An OsX rewrite of the old Image/ine is well on it's way now. As the old slash in the name would cause MacOsX to become seriously confused (or worse) the name has been changed to ImX.
As a programmer one is embarrassed with one's efforts about two weeks after they have been committed to file; ImX is, therefore, a complete rewrite of the program, as opposed to a simple port to OsX.
The hope is that a stable 1.0 version, including a manual, will be complete before summer. In the mean time, posted versions should be usable (and will be) in live settings.
What is ImX?
Image/ine, developed at STEIM from 1997, in close collaboration with Steina, was the first piece of software (for normal computers) that allowed users to manipulate uncompressed video in real time. Limited, at the time, to 320x240 pixels at some 10 frames per second (the Macintosh 8600 was the dream machine), it nevertheless proved a point: artistic quality and stage guts made lack of frame rate and image quality of secondary interest; real time video manipulation could be done! Soon others followed, all with their strengths and weaknesses. What set Image/ine apart, and sets ImX apart, is that this is software for video people, not for musicians and not for programmers.
Computer hardware has come a long way, image quality and frame rate are no longer considerations on the latest hardware. Let's say the suggested minimum is a G4 1Ghz. For performances loaded with effects a multi-processor G5 is hard to beat, though; ImX will use all processors it finds in the machine, and more memory allows for bigger sample buffers...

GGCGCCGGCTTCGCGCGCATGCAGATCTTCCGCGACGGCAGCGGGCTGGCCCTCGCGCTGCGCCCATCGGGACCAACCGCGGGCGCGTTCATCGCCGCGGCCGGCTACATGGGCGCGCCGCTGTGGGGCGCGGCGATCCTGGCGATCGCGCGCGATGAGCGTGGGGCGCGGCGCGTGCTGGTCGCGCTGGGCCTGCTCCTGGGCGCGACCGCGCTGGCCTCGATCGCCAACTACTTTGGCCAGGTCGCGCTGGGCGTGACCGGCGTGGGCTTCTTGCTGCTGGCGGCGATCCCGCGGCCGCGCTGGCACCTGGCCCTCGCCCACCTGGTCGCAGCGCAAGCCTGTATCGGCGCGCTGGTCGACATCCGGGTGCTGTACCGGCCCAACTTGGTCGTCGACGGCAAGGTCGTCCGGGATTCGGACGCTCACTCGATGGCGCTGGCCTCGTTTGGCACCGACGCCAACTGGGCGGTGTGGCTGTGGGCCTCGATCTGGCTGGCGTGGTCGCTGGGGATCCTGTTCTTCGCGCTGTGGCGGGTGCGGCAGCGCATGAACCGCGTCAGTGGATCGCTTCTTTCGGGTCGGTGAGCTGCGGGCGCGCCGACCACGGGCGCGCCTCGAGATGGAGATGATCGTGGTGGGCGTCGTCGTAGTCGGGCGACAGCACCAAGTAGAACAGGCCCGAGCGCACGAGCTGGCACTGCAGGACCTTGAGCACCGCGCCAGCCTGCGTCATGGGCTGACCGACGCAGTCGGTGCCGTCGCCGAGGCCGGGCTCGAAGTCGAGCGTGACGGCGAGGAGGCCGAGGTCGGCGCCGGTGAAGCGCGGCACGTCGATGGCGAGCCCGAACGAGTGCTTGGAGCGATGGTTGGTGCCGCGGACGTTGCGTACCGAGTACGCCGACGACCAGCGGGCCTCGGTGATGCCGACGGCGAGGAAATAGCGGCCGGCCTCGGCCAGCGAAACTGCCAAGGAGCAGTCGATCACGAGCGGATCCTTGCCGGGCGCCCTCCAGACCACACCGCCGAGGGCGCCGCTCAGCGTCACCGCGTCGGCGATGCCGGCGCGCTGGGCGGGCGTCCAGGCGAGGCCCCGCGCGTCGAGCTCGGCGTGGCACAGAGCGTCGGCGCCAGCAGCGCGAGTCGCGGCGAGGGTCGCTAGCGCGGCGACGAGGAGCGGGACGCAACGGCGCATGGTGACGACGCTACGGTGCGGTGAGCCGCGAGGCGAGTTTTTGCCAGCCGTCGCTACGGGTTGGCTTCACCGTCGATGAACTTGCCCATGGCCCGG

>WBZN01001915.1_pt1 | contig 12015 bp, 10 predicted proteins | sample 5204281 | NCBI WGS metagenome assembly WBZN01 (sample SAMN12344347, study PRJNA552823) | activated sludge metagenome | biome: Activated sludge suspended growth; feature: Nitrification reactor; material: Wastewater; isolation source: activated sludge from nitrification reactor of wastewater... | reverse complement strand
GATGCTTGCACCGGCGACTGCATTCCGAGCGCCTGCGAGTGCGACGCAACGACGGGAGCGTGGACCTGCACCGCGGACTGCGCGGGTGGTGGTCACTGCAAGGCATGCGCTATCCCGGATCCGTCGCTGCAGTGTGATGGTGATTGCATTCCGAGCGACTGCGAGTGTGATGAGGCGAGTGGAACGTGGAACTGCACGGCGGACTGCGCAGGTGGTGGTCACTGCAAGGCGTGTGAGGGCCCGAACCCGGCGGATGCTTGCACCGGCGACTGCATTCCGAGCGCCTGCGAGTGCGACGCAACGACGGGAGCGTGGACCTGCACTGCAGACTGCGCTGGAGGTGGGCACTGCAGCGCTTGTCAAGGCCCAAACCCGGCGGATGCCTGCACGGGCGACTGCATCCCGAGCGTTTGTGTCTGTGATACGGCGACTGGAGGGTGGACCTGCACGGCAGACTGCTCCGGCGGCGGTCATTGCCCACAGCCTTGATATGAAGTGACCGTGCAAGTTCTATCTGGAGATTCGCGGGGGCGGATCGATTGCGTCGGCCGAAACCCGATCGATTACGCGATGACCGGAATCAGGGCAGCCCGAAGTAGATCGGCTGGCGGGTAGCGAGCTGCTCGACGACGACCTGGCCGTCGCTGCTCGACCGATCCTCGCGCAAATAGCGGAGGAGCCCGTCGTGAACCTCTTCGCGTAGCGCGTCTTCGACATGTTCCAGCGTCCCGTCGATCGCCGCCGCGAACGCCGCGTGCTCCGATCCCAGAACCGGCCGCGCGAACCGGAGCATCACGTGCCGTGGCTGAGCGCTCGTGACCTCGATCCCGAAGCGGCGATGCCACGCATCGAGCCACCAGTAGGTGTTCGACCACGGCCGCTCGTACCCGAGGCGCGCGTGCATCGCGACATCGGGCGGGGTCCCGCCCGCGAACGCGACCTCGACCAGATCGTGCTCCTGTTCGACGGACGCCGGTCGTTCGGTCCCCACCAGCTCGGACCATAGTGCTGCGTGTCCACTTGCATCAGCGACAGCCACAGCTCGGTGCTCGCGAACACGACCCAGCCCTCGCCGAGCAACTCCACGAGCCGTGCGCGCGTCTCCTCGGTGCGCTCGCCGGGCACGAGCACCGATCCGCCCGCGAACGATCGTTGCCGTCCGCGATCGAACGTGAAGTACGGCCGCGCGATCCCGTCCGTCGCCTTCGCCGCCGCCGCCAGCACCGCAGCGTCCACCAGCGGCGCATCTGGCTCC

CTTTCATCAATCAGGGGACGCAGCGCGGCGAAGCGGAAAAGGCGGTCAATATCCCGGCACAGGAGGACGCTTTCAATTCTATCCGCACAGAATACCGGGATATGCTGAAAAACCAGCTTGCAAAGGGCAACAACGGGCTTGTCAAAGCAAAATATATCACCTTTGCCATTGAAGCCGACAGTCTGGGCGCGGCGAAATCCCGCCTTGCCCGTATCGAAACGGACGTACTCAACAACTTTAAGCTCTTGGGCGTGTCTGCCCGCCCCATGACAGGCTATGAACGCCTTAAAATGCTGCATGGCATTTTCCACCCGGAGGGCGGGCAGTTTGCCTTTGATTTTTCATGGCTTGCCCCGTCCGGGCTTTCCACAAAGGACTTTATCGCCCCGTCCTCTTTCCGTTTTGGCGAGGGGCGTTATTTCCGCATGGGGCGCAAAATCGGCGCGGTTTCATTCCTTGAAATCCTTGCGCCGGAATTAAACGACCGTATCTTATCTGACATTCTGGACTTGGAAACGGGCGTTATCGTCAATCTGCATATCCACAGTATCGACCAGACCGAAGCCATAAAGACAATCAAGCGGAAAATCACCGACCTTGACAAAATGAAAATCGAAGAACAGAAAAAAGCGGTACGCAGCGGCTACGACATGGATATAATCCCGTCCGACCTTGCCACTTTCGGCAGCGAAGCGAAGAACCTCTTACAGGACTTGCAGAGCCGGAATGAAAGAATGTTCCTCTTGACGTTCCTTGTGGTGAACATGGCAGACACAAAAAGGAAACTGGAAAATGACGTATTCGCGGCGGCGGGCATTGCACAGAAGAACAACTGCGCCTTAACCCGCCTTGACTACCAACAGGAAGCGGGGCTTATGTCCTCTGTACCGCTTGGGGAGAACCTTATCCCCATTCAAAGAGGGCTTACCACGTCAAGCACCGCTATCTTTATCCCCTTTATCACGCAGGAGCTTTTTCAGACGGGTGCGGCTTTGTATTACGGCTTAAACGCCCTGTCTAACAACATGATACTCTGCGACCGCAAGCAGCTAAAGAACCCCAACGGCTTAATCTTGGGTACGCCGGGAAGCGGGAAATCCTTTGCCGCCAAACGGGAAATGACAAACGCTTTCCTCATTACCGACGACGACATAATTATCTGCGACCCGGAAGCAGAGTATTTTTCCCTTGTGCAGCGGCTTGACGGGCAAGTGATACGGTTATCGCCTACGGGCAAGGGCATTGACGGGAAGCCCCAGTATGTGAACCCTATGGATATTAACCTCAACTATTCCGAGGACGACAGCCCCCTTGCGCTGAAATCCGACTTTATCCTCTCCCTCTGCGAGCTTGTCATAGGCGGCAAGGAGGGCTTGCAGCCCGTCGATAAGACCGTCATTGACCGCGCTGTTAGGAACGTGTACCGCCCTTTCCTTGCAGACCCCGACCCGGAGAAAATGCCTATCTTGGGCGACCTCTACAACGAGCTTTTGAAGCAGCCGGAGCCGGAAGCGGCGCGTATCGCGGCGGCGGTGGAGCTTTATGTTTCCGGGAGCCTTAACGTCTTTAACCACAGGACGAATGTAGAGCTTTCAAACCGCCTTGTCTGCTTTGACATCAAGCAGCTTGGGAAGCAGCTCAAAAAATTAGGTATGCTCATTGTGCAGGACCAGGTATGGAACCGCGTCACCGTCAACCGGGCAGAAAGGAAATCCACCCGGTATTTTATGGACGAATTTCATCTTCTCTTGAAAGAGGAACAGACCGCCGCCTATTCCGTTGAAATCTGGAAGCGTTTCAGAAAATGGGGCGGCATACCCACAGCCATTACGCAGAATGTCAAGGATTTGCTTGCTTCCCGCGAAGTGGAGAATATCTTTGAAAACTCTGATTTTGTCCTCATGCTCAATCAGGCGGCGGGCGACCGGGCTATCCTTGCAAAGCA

ImX has two main areas of application: live performance on stage (VJ, or as a part of a live music performance) and installation art. As a secondary application one can generate movie clips in real- and non real time, but there ImX is not the best software, by far. Coming from the STEIM tradition, real time, redundant and flexible control is everything. Midi, OSC and HID devices are supported for all parameters, as well as lfo's, keyboard, mouse and more. This allows for a totally separate, networked rendering engine, as well as catering to the keyboard and mouse focussed laptop artist. The user interface of ImX is not the most intuitively understood interface you'll have come across. This has two reasons, the first being that the program is complex and has many options and possibilities. The second reason is that the software is really laid out for live performance, where the user needs feedback on what he or she is doing in an immediate and very clear way; a combination of 'edit' and 'performance' mode is what you see in the interface. After a little while it will all make sense, and actually feel natural, honestly.